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UniSA delivers high-impact innovation for grain cropping in Australia

By Dan Lander

A computer simulation technique called “discrete element method” allows researchers to accurately model soil engaging tools, such as a rotary spader (pictured).

With Australia’s farm gross domestic product (GDP) declining by 8.3 per cent over the past year, it is no secret things have been tough for the nation’s agriculture sector recently, and most primary producers would welcome any technique to boost output and reduce risks.

xxxThe technology significantly increases grain yield.

Researchers at UniSA’s Agricultural Machinery Research and Design Centre (AMRDC) are set to deliver just such a boost as they near completion of a number of projects using cutting edge technology to improve crop establishment by up to 400 per cent and significantly increase grain yield.

AMRDC is the oldest research centre at UniSA and one of only two dedicated agricultural engineering centres in the country, and the institution’s researchers, Dr Jack Desbiolles, Dr Chris Saunders, Dr Mustafa Ucgul and Dr James Barr, are leading the world in machinery development for conservation agriculture.

Key to their approach is the application of a computer simulation technique called “discrete element method” (DEM), which allows them to accurately model soil engaging tools, such as no-till crop seeders, deep rippers, inversion ploughs and rotary spaders.

DEM has been used in different ways in other areas, but as Dr Saunders says, AMRDC is pioneering its use in the agricultural field, leading to significant improvements in the efficacy and efficiency of cropping machinery.

“We’ve really led the way over the past eight years into using this technology for understanding a range of amelioration and crop seeding machinery,” Dr Saunders says.

“Unlike real-world testing, which can only occur at certain times of year, DEM modelling can be done year-round using high-power computer stations to optimise designs and settings, which are then ready to test and fine tune in the field when the seasons permit."

Dr Ucgul says the name of the technique derives from its innovative use of discretely simulated particles, which can be calibrated to behave like real soil.

“The simulation medium is made up of a bulk of discrete particles millimetres in size, with advanced contact models that make the bulk of particles behave like soil,” Dr Ucgul says. “These are calibrated against measured properties of soil conditions in the field and used in full-scale machine simulations, which are then validated in paddock situation using real implements.”

Supported by the Grains Research and Development Corporation, AMRDC’s work is revolutionising agricultural engineering, fostering new insights into how to maximise crop response through the quality of work achieved by machinery.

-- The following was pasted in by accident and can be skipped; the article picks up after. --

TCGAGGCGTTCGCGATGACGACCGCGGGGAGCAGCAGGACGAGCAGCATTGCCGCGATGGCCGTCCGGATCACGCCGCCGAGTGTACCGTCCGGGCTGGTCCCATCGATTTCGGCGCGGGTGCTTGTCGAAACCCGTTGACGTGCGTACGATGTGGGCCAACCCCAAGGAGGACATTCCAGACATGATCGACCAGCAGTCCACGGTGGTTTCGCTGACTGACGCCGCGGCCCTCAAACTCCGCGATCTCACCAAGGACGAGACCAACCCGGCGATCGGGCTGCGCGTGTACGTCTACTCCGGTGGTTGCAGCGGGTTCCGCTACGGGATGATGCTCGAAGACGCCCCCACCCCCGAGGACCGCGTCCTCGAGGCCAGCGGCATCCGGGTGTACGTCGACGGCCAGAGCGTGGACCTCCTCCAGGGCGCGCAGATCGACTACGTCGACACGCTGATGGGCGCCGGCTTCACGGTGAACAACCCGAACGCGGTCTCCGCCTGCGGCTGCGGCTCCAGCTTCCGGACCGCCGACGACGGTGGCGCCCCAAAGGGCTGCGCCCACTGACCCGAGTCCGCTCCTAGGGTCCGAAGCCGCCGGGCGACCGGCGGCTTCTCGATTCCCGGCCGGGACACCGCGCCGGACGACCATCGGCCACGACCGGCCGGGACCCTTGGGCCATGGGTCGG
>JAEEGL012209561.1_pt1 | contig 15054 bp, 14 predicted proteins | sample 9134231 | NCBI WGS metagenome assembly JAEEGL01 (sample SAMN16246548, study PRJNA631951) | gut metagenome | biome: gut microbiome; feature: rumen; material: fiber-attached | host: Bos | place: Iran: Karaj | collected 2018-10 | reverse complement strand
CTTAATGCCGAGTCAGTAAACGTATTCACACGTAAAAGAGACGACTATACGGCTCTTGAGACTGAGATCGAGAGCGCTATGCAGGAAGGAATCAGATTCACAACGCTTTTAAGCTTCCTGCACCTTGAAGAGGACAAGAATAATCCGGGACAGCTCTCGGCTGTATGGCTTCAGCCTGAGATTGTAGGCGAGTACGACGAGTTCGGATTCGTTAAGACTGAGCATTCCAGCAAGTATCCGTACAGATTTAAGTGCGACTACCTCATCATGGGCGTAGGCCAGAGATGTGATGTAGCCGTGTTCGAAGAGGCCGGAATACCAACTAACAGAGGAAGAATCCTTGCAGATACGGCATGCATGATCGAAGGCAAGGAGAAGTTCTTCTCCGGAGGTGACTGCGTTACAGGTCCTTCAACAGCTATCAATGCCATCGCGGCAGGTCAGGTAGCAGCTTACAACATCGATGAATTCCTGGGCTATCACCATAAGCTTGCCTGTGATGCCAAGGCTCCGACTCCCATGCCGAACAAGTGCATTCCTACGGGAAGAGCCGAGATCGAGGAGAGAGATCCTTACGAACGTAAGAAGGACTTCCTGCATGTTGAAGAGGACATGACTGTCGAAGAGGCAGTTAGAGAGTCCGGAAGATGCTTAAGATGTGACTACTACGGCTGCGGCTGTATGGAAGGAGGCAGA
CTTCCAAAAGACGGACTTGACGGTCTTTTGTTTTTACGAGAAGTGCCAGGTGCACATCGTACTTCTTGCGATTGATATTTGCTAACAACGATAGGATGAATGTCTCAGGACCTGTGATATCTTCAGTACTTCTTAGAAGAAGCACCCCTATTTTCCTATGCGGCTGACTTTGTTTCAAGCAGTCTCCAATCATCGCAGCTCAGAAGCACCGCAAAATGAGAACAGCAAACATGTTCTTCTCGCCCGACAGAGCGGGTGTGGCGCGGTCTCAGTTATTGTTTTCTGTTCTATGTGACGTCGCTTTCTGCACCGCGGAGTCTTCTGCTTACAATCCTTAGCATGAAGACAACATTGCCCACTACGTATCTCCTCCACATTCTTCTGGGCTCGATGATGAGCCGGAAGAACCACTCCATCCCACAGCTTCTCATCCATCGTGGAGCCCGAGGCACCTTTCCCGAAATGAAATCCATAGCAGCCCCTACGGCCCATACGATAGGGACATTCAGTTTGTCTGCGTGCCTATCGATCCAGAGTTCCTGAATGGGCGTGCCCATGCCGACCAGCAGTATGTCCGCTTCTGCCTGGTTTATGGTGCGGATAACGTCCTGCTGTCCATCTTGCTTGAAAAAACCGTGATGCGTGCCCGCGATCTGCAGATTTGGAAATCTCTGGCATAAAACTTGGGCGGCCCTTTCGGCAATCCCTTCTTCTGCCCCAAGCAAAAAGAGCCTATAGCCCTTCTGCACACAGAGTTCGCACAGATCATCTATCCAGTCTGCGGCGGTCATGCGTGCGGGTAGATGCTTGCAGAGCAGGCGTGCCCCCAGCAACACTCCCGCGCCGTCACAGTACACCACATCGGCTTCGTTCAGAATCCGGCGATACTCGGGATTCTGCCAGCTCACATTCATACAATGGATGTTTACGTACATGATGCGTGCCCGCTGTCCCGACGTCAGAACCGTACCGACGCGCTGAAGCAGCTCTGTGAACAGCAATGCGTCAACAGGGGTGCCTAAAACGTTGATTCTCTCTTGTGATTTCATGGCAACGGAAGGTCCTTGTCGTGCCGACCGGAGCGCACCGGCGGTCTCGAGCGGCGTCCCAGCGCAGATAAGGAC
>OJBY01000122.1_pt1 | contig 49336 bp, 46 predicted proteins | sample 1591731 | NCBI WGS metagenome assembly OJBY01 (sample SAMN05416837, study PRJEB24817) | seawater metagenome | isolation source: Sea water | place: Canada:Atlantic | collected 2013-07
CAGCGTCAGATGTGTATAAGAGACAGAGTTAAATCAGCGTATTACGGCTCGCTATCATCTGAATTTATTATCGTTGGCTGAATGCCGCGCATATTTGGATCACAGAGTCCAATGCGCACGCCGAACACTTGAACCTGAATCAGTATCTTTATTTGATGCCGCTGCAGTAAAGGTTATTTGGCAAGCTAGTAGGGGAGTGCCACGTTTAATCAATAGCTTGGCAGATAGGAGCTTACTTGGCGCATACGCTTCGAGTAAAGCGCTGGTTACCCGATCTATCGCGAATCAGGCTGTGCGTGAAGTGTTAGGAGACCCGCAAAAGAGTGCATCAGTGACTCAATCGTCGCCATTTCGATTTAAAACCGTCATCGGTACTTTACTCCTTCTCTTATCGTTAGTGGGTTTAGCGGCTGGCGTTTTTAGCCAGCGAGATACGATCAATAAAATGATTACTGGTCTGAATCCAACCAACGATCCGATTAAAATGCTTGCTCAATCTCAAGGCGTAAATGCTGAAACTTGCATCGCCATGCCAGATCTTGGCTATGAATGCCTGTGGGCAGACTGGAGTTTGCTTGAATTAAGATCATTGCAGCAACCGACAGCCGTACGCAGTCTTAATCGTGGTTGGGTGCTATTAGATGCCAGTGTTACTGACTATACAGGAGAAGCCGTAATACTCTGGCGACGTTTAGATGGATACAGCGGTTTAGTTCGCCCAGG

Dr Barr says DEM reveals how the soil responds to different machinery configurations and settings. This ensures optimal soil conditions can be fostered by various machines in a broad range of farming contexts, including soil inversion and mixing in plough and spading applications, soil loosening in ripping applications, and the mechanics of furrow seeding in a no-till context.

"For example, the work has been critical in understanding how design and operating parameters directly influence the amount of dry topsoil that ends up falling back into the seed zone, dictating how well no-till crops can germinate and establish,” Dr Barr says. 

“Field trials conducted this season in non-wetting sands correlated well with DEM predictions, and have demonstrated two- to four-fold improvements in crop establishment and significant increase in grain yield."

Working closely with UK software supplier, DEM Solutions Ltd, and recently initiating collaboration with a research team at Iowa State University in the USA, AMRDC’s published research work has attracted the attention of major international machinery manufacturers, with industry connections established in France, India and the Netherlands.

However, Dr Desbiolles says the technique’s greatest potential may lie much closer to home. 

“Much of the machinery in operation in Australia is made overseas and imported, but it is used in very different conditions and sometimes for a different purpose here,” Dr Desbiolles says.

“Beyond the knowledge development focus of the DEM research to date, the same technique can be applied to guide the optimum customisation of these international machines, so they can be more effective and more efficient for local producers.

“This would not only be a significant boost for farmers, it would have the potential to drive new local manufacturing initiatives as well.” 

More info on AMRDC and its discrete element modelling research can be found in this video.